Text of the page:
ByLok Franco Kok
March 16, 2011 — The term “tribe” has no consistent meaning. It carries misleading historical and cultural assumptions. Tribal conflicts have weathered South Sudan’s history for many years and a complex tribal justice system has arisen as a result. Although today illiteracy eradication and development projects have played an important role in reducing tribal disputes, much remains to be done by the government to address longstanding truces and other unresolved tribal arguments.Much of the violence took place along ethnic lines.
Tribal custom dictates that every member of a tribe must participate in any war against it or be renounced by it, whatever the reasons of the war.Thus, no member hesitates to take part in tribal conflict, even if he does not believe in the reasons of the conflict. Some tribal conflicts happen because of a dispute over a land while others are caused by revenge killing,and abduction can also be a trigger.Political leaders have good reason to advance an ethnic conflict analysis, since it helps shift the focus away from their own role in events. While ethnic divisions don’t generally erupt spontaneously in conflict, they can be manipulated by those seeking to gain or maintain power.
Security concerns prevent government institutions from functioning effectively in certain areas and hamper participation in activities of local governing bodies.Swapping “tribal” for “ethnic” without questioning the underlying framework is indeed less racist, but scarcely more accurate or illuminating. In fact, the label “ethnic conflict” is itself a loaded term, downplaying political or economic cause.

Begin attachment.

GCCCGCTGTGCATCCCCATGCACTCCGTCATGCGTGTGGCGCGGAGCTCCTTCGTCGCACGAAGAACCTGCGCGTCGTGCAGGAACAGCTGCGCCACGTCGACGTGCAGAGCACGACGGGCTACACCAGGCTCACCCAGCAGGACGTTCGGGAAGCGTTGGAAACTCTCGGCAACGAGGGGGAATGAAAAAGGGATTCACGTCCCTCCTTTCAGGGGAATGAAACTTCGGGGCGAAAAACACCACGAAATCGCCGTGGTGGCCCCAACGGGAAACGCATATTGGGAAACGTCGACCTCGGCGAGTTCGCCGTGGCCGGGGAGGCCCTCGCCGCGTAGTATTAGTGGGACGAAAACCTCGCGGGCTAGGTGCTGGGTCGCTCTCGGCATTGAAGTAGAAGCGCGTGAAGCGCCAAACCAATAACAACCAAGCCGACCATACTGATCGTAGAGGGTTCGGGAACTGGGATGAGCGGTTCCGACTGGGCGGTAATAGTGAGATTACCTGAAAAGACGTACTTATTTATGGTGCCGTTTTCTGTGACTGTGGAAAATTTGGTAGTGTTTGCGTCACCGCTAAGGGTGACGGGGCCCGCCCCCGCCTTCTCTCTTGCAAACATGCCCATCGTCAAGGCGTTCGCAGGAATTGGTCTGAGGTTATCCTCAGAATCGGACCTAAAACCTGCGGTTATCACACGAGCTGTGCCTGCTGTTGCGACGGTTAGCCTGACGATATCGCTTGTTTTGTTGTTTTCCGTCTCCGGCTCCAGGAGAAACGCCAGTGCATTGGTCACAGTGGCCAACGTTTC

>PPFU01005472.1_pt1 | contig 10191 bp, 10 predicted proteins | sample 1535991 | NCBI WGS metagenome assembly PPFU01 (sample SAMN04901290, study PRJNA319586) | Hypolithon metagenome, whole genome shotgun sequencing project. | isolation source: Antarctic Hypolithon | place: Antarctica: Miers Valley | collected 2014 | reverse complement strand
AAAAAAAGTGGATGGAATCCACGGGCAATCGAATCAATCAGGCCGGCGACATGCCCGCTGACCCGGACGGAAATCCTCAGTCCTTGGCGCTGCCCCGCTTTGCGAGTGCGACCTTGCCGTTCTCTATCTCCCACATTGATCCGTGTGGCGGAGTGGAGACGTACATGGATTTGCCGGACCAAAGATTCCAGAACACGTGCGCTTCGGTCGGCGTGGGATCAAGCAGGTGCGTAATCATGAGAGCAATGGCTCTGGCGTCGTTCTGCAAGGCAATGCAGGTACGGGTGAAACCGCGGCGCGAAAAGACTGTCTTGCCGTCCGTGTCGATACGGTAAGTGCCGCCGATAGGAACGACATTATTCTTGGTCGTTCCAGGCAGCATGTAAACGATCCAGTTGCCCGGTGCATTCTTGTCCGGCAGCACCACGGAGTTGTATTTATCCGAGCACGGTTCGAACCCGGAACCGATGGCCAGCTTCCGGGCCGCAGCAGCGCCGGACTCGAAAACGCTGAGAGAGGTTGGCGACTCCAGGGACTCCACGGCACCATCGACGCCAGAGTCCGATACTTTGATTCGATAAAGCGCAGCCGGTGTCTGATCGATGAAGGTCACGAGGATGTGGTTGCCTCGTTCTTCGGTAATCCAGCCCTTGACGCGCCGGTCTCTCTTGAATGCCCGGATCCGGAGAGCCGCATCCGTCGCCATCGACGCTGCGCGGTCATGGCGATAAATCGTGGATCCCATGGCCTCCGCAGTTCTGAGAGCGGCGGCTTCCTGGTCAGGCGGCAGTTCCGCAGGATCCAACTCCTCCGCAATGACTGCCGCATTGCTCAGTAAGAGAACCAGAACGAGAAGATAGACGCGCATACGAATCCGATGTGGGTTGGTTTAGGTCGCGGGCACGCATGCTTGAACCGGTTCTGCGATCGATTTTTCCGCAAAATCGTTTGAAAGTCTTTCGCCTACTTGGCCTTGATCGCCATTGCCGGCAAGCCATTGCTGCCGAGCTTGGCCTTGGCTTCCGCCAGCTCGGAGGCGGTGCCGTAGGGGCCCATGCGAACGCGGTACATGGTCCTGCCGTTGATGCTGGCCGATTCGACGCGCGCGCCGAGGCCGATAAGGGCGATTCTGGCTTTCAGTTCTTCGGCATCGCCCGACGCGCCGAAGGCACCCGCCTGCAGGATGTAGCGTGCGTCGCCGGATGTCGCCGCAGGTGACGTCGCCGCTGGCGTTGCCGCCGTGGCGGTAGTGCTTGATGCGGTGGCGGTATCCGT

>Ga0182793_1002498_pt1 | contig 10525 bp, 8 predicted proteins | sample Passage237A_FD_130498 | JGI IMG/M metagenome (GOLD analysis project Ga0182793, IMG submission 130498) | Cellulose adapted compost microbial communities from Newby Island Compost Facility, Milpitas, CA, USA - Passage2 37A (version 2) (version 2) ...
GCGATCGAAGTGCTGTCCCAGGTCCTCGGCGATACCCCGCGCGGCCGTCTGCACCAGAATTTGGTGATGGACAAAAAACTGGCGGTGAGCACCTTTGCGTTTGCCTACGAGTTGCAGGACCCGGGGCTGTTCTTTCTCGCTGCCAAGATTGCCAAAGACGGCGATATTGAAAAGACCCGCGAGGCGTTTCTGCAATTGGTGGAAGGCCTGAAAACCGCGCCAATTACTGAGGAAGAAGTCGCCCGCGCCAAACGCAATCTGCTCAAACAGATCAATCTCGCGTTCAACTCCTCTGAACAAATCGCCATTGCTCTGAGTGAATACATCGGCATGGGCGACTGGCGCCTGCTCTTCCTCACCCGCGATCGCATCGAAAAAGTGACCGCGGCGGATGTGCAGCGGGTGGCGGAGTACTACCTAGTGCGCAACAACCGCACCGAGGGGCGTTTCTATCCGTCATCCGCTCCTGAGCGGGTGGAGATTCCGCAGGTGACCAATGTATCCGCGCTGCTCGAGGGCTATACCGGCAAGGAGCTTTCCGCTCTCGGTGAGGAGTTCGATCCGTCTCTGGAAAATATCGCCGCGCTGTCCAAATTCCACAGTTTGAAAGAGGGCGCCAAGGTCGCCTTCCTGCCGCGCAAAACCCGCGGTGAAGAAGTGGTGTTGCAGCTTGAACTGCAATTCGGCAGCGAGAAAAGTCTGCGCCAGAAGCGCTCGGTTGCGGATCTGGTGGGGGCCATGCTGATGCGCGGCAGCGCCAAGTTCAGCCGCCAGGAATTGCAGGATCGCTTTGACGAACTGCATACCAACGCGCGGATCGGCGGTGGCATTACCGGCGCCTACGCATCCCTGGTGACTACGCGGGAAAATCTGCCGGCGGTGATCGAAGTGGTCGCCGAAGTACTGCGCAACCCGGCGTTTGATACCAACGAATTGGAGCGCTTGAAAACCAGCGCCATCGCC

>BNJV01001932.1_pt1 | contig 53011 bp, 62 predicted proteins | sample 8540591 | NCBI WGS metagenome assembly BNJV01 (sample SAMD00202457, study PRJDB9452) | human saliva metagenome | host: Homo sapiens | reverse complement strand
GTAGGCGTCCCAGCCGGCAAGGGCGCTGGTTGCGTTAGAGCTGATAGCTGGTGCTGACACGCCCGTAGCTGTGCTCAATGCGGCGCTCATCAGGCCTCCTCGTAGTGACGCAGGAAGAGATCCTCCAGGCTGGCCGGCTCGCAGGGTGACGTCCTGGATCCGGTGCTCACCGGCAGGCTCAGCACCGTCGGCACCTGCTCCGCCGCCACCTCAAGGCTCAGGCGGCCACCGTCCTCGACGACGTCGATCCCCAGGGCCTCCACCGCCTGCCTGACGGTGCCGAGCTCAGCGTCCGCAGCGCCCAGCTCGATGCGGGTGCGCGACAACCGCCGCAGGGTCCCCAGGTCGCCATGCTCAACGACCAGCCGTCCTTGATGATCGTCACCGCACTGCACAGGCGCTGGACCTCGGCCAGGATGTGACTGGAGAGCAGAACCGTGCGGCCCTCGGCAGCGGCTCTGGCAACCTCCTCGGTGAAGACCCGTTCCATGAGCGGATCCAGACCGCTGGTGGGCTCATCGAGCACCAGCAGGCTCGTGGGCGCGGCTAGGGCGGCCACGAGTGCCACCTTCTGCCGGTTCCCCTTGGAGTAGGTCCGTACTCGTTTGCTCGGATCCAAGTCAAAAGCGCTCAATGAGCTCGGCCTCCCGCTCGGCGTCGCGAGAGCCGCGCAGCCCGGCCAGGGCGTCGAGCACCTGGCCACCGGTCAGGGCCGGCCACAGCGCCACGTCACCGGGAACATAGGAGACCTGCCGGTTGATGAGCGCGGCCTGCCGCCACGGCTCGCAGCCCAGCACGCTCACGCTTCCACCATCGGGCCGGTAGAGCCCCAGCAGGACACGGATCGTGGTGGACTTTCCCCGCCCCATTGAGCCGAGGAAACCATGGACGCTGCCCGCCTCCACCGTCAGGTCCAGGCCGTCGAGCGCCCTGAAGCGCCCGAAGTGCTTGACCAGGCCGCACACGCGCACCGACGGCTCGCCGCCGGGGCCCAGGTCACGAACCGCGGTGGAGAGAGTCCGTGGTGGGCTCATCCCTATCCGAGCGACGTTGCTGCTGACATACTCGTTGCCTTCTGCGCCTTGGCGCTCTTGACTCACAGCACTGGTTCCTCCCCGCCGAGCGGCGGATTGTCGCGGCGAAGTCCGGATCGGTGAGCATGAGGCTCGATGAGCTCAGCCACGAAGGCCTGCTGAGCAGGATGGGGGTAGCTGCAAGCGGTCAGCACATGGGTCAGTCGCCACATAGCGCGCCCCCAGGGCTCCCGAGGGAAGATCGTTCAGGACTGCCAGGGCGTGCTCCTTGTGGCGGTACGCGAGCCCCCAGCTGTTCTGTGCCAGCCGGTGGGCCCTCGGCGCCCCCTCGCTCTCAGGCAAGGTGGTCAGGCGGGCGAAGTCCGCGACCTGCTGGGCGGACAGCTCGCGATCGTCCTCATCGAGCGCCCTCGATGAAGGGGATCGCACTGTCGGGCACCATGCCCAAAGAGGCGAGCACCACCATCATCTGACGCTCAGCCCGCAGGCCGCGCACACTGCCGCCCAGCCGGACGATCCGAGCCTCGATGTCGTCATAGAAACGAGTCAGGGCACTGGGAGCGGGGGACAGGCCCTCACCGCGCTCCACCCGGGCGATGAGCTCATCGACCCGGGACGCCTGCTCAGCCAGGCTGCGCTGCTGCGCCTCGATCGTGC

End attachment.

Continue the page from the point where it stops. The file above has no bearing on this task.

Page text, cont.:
At the outset, a stakeholder analysis was conducted to ensure that all major parties that had played and continued to play an active role in community life were represented in the project and had a chance to provide input into its activities. Conflict prevention is now officially a recognized and legitimate tool for planning, designing and implementing community-development projects.
Widespread presence of arms, illiteracy, weak power of the new state, lack of religious faith and the abuse of power by some militia leaders are the main causes of the tribal conflicts.To address the widespread presence of weapons, the government has tried to reduce the rate of conflicts by banning weapons from the hands of civilians a year after the signing of CPA, but there are many guns being buried during the civil war in the suburbs of all major town.
In a materialistic sense,the presence of militia groups in greater Upper Nile play a major role.Pure tribal enmity was behind the bloodshed of civilian, an analysis echoed across the media as the crisis unfolded.Ideology, politics and economics are merely modern-day complications.”
Since we can’t prevent conflict, the most important thing is to learn how to handle or manage it in productive ways. What is critical for resolving conflict is developing an understanding of, and a trust in, shared goals. However, there are several strategies for coping with conflict. Knowing when and how to use these techniques can make us more effective leader.We could recognize how our own attitudes and actions impact on others, we can Find new and effective techniques for managing negative emotions and the needs to develop coping strategies for dealing with difficult people and difficult situations as Identify those times when you have the right to walk away from a difficult situation.